Monday, March 30, 2015

Wee screech owl

His eyes don't quite match but only weighing 5.4 ounces isn't much when hit by a large vehicle. He has a concussion and couldn't see a thing when first brought in. This is PIP who was found north of Powell alongside a road where some construction was being done. These teeny owls are nocturnal hunters so he was probably hit during the night.

The bad news is that the head trauma has caused blindness. The good news is that his vision appears to be coming back somewhat. He hasn't eaten a mouse on his own yet so I do have to cut one up and hand feed him. He's not thrilled with that procedure nor am I.

Hopefully he will regain his sight enough for release, only time will answer that question.

UPDATE: Last night he found his mouse and ate most of it. That means he has enough sight coming back that the future is looking brighter.

UPDATED UPDATE: PIP is now out in the front room. It's 8'x 12' with window ledges to sit on. That's just where I put him and that's where he was when I checked before bedtime. He has two walls of widows, seems he just wanted to sit there and look at the world passing by. He also ate his mouse and this morning was up on an overhead beam watching as I came in the mew. Looks better and better for him.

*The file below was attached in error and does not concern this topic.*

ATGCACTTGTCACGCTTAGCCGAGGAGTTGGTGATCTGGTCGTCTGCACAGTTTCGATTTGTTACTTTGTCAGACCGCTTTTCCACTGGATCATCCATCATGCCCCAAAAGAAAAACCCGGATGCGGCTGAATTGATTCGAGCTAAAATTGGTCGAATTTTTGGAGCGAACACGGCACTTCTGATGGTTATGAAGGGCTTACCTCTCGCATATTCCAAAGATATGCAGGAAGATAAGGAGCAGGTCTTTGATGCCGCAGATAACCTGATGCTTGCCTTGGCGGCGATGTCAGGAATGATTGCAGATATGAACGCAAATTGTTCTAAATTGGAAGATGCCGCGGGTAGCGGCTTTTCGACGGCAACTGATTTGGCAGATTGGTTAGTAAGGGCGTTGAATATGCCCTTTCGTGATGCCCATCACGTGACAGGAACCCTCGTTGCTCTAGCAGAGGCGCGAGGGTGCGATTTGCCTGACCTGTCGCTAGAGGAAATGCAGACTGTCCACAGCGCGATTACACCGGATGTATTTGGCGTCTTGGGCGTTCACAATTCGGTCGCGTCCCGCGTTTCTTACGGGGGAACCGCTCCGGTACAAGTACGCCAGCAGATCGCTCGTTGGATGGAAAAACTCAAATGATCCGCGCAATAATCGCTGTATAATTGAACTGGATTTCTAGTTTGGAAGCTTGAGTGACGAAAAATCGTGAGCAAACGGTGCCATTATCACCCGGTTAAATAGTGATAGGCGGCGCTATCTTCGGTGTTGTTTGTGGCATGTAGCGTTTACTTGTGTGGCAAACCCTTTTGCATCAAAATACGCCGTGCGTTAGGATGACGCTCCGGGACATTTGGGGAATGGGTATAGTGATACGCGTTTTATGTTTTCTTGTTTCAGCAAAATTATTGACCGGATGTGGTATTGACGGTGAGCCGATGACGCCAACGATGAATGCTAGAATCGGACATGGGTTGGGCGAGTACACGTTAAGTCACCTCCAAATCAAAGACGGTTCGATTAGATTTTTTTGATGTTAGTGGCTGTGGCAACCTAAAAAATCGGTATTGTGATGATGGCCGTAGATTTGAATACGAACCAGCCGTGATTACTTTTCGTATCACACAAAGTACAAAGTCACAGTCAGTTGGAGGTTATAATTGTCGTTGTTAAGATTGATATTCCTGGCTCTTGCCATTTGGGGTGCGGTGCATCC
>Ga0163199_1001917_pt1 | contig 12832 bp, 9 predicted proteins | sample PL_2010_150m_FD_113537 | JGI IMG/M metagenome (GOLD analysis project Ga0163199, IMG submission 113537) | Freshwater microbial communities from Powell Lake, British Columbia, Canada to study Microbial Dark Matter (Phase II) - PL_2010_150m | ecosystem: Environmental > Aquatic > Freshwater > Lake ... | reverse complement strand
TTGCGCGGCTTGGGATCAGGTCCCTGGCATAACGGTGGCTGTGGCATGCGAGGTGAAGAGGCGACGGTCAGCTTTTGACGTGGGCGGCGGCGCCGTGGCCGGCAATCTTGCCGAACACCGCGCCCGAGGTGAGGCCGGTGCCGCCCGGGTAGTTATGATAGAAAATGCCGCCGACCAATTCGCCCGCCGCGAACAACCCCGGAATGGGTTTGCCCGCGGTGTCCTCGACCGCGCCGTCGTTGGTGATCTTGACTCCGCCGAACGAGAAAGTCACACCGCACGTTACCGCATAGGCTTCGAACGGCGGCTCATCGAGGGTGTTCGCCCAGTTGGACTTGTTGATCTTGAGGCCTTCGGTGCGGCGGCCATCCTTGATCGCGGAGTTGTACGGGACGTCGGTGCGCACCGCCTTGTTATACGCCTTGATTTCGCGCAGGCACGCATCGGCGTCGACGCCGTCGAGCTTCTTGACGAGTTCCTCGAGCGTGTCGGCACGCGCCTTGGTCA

Severely wounded

My newest patient was found by Chris and Ati during a bike ride on Heart Mountain yesterday. HEMINGWAY, and adult redtail, was found laying in a ditch unable to fly. When I met them at the corner of 294 and the Powell hiway I didn't believe he would live. He has suffered a severe blow to the right side of his head which unfortunately has caused damage to that eye. His left eye appears okay. There is also a small spot of skull showing on the top of his head.

He is now resting in a cage in my kitchen with a heating pad nearby. Altho he was standing at six o'clock this morning he isn't now. At this point I'm taking it one hour at a time. He's in good weight and I believe him to be well into his teens. His prognosis is very guarded but I have hopes he will survive.

This is the time of year when raptors are either sitting on eggs or in the process of spiffing up the nest in preparation of doing so. If HEMINGWAY has a mate we will have lost the babies but if, by some miracle he makes it back to the wild, they will probably find each other.